Most of the ride from there was farm field. We rode along a trail that was between the edge of the wheat crops and the forest, providing us with just enough shade to keep us cool while still letting the sunlight sparkle through the leaves.
As we neared the halfway mark of the ride, I was surprised to find that there were ravines between the farm fields. Because the ranch was near Devon, I had fully expected for the entire trail to consist of wheat and barley fields, but I hadn’t considered that you’d be able to see down the ravines. Neither Ann nor my dad had expected this too, and you could hear the excitement in all of our voices as we chattered about the sight.
With the leaves just changing into their fall colours, looking across the ravine was relaxing. The trail took you to the edge of the ridge, allowing us to look down and see the mix of deciduous and evergreen trees. If you looked far enough down, you could just make out the stream that cut through all of the foliage.
Heading back to the ranch, the ride followed the same trail we had just ridden, so unfortunately there wasn’t anything new to see. We did, however, enjoy all of the vibrant colours that we rode through, and we especially enjoyed the little hill that we went down—the horses trotted down the hill and then back up, giving a little kick to all of the walking we had just done.
On the way back, Judy was completely nice to my dad—she didn’t go any faster than a lumbering walk except for when we all trotted down the hill—but Tango and my horse sped up quite a bit, even trotting a few times, something that brand-new riders might not enjoy. As it was, I enjoyed the speed as I was itching to go faster anyways, and Ann later told me that this had been one of her favourite parts of the ride. She told me that because she’d ridden twice before she had been worried that the ride would be too boring for her, but having to control a trotting horse gave her something new and more challenging to figure out.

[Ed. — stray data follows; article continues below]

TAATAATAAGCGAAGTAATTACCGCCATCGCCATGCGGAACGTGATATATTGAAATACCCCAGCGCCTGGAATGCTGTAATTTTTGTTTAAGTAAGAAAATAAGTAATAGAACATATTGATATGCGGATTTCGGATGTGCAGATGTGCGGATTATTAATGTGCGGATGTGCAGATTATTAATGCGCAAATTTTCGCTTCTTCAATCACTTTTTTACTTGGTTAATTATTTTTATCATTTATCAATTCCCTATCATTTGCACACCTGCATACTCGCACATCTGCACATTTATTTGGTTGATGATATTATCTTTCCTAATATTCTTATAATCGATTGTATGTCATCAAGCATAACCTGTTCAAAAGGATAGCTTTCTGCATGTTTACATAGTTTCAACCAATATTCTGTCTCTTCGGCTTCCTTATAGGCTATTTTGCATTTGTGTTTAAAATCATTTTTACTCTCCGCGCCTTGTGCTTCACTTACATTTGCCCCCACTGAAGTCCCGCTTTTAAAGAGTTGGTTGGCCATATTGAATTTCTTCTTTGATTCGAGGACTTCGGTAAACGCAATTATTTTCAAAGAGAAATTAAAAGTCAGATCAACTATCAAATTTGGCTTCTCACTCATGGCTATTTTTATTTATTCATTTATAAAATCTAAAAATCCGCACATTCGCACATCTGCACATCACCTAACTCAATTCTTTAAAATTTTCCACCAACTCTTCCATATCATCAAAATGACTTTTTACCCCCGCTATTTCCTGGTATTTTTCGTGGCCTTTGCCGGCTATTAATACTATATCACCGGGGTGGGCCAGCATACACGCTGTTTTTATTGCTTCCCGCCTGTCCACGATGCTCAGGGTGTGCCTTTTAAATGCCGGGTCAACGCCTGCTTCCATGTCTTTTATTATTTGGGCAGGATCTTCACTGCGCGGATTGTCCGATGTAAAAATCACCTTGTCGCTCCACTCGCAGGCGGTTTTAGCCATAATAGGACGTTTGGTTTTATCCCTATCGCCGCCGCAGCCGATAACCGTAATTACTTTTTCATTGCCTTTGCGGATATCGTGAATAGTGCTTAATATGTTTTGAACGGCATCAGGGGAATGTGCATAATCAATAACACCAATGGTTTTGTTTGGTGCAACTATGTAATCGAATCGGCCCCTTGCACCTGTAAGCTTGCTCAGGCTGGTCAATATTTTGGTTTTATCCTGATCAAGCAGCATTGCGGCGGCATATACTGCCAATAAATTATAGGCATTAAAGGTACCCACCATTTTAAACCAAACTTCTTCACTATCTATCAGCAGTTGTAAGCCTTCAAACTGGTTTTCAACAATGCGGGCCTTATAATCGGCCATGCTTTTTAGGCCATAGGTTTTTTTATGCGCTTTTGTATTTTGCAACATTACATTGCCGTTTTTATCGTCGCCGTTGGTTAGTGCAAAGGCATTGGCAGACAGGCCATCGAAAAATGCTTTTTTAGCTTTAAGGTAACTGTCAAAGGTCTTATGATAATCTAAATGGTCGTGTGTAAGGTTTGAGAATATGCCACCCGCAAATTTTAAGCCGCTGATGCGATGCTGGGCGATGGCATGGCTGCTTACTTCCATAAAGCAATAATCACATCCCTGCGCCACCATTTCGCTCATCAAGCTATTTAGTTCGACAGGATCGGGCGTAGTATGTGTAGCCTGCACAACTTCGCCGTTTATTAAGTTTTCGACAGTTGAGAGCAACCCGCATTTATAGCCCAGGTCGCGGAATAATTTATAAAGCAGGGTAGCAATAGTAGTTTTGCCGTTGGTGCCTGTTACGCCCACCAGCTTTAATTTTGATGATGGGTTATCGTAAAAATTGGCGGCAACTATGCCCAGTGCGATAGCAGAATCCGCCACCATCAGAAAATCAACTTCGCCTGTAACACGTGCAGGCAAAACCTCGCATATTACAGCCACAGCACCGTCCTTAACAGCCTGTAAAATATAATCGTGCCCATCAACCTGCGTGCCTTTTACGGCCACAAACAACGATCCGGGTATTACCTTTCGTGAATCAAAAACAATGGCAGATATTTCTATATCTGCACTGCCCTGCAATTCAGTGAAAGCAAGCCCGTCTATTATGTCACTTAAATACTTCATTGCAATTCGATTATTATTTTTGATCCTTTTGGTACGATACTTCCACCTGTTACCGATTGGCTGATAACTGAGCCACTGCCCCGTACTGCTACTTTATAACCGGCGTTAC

This was a point where it would have been helpful to have another worker riding in the middle of the group so as to provide directions to riders on what to do whenever their horses weren’t listening. As much as Ann enjoyed the challenge of riding a trotting horse, I did have to provide directions on how she should control Tango when the mare started to go too fast.
Overall, the trail ride was worth my money. Although the sights couldn’t compare with the mountains, it was the perfect event for bonding and getting away from all of the chaos in the city. The ride ended up being exactly an hour.
I’d recommend this trail ride for both beginners and advanced riders, although I would suggest that if you have a group larger than two, you have at least one other rider who knows how to ride horses. Because the group is spread out quite a bit at times, it helps to have this more advanced rider communicate to the novices what to do when their horses aren’t quite listening. However, if you’re a small group or you have someone who knows how to ride, Thunder Ridge Trails Ranch is definitely worth hitting up if you’ve been feeling the itch to get back into nature.
After spending the rest of the day talking about it with my dad and friend, we already can’t wait to book our next ride!
Thunder Ridge Trails Ranch
27072, Township Rd 504
Devon, AB T9G 1A0
Rides are available Thursday to Sunday and must be pre-booked
(Rides are available until the end of October)
Age range: 8 and up